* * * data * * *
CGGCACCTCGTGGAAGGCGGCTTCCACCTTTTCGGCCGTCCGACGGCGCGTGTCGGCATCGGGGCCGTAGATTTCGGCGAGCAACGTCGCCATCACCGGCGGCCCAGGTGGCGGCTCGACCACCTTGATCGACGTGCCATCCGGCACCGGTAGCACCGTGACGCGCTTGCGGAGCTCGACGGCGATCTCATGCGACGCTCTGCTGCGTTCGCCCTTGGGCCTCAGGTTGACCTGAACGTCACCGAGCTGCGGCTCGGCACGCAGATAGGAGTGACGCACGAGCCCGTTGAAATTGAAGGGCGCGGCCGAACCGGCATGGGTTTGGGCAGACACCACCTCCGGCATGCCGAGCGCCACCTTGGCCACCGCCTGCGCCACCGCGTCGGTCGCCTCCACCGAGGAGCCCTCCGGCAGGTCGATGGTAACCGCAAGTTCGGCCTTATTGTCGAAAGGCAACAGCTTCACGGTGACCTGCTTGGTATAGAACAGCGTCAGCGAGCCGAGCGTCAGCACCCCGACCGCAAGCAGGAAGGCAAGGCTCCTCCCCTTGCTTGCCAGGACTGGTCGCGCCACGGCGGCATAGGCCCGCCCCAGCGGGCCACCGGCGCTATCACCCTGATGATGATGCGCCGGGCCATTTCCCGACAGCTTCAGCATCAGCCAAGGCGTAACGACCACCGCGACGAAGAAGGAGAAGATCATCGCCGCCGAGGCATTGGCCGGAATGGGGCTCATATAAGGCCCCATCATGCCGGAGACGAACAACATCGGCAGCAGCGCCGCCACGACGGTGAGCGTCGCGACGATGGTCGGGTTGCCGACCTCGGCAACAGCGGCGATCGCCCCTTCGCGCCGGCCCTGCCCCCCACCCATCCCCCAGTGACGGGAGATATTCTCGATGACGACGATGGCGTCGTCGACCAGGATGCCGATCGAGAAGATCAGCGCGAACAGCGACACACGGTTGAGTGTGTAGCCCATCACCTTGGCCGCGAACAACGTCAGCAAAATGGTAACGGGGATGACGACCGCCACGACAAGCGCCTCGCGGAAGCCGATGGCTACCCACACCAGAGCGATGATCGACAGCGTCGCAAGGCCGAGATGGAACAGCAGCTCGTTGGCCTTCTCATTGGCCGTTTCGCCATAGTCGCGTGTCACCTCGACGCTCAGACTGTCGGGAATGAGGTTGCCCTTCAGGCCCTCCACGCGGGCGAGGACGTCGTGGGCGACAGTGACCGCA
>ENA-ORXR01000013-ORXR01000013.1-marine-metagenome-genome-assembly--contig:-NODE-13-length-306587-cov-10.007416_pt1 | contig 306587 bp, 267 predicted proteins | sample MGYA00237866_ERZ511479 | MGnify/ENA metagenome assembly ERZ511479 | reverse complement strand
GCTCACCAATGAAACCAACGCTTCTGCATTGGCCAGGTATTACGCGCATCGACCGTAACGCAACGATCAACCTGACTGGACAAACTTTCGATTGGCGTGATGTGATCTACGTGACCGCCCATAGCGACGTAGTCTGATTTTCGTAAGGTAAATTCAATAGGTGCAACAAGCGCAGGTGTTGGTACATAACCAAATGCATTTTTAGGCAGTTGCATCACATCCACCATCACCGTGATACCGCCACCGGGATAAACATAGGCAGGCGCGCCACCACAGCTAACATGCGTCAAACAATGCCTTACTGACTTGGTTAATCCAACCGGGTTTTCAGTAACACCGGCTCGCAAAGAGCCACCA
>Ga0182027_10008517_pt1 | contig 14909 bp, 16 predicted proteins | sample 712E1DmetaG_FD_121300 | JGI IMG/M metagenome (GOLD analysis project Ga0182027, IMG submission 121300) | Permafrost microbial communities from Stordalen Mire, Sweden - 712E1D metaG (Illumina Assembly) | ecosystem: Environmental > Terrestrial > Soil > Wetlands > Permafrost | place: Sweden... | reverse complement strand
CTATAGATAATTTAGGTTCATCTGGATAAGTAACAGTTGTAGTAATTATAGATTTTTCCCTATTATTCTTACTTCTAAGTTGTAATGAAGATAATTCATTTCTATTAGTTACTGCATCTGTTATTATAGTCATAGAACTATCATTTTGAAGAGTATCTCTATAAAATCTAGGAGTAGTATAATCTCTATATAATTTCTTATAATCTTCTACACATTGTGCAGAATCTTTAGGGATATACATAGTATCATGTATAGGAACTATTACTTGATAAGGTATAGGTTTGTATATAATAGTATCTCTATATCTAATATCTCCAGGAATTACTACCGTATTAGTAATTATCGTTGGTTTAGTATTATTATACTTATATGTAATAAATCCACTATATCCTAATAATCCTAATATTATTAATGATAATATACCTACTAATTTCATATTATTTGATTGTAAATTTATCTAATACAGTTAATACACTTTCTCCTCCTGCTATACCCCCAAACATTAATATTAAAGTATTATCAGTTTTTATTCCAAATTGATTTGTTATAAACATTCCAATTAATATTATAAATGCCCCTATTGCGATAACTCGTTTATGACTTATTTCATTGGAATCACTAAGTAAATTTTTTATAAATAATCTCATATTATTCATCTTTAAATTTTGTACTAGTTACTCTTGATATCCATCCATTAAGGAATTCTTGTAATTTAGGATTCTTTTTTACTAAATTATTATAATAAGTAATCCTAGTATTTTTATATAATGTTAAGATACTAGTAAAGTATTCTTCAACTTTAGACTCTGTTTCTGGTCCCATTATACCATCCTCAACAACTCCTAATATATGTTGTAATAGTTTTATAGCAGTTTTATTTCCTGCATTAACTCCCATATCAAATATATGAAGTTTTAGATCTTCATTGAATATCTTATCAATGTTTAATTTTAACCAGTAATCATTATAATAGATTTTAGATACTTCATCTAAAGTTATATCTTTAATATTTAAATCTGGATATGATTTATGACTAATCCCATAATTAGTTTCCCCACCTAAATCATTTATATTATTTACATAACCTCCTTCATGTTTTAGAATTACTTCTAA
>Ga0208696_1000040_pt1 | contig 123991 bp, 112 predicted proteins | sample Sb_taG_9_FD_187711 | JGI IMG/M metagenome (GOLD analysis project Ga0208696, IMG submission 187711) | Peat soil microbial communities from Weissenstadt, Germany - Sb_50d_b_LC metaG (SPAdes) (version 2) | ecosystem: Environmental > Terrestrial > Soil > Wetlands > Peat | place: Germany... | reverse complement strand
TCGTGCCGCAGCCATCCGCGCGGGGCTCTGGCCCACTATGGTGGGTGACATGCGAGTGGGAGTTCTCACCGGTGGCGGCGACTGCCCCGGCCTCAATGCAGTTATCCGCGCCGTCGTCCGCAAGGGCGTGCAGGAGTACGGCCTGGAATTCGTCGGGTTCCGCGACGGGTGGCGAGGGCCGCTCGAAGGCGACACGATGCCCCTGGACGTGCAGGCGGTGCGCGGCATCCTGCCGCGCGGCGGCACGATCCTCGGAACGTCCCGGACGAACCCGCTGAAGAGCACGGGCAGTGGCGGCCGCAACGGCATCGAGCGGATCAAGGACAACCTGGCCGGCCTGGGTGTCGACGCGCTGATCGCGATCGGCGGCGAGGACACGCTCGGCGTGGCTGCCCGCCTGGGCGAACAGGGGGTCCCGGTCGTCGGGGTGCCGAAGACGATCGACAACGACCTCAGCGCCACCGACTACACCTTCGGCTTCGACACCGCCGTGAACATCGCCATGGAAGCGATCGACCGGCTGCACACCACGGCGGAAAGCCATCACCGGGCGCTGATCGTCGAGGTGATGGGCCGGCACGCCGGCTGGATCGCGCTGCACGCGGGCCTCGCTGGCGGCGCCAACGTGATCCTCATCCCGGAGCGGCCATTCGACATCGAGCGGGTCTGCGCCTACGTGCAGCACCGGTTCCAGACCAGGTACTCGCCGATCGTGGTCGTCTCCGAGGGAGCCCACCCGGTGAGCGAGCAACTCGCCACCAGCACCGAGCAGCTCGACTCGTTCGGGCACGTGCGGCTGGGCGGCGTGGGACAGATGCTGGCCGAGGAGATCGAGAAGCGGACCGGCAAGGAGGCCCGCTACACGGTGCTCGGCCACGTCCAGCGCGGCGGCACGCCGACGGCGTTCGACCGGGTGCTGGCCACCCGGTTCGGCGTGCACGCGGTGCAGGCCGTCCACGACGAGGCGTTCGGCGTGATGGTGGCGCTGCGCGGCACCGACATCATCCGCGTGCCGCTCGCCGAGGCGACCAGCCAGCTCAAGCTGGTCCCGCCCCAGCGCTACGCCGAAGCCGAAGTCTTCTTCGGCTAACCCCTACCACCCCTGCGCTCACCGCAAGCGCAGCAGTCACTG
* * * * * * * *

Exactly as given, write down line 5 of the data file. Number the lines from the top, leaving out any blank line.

CTATAGATAATTTAGGTTCATCTGGATAAGTAACAGTTGTAGTAATTATAGATTTTTCCCTATTATTCTTACTTCTAAGTTGTAATGAAGATAATTCATTTCTATTAGTTACTGCATCTGTTATTATAGTCATAGAACTATCATTTTGAAGAGTATCTCTATAAAATCTAGGAGTAGTATAATCTCTATATAATTTCTTATAATCTTCTACACATTGTGCAGAATCTTTAGGGATATACATAGTATCATGTATAGGAACTATTACTTGATAAGGTATAGGTTTGTATATAATAGTATCTCTATATCTAATATCTCCAGGAATTACTACCGTATTAGTAATTATCGTTGGTTTAGTATTATTATACTTATATGTAATAAATCCACTATATCCTAATAATCCTAATATTATTAATGATAATATACCTACTAATTTCATATTATTTGATTGTAAATTTATCTAATACAGTTAATACACTTTCTCCTCCTGCTATACCCCCAAACATTAATATTAAAGTATTATCAGTTTTTATTCCAAATTGATTTGTTATAAACATTCCAATTAATATTATAAATGCCCCTATTGCGATAACTCGTTTATGACTTATTTCATTGGAATCACTAAGTAAATTTTTTATAAATAATCTCATATTATTCATCTTTAAATTTTGTACTAGTTACTCTTGATATCCATCCATTAAGGAATTCTTGTAATTTAGGATTCTTTTTTACTAAATTATTATAATAAGTAATCCTAGTATTTTTATATAATGTTAAGATACTAGTAAAGTATTCTTCAACTTTAGACTCTGTTTCTGGTCCCATTATACCATCCTCAACAACTCCTAATATATGTTGTAATAGTTTTATAGCAGTTTTATTTCCTGCATTAACTCCCATATCAAATATATGAAGTTTTAGATCTTCATTGAATATCTTATCAATGTTTAATTTTAACCAGTAATCATTATAATAGATTTTAGATACTTCATCTAAAGTTATATCTTTAATATTTAAATCTGGATATGATTTATGACTAATCCCATAATTAGTTTCCCCACCTAAATCATTTATATTATTTACATAACCTCCTTCATGTTTTAGAATTACTTCTAA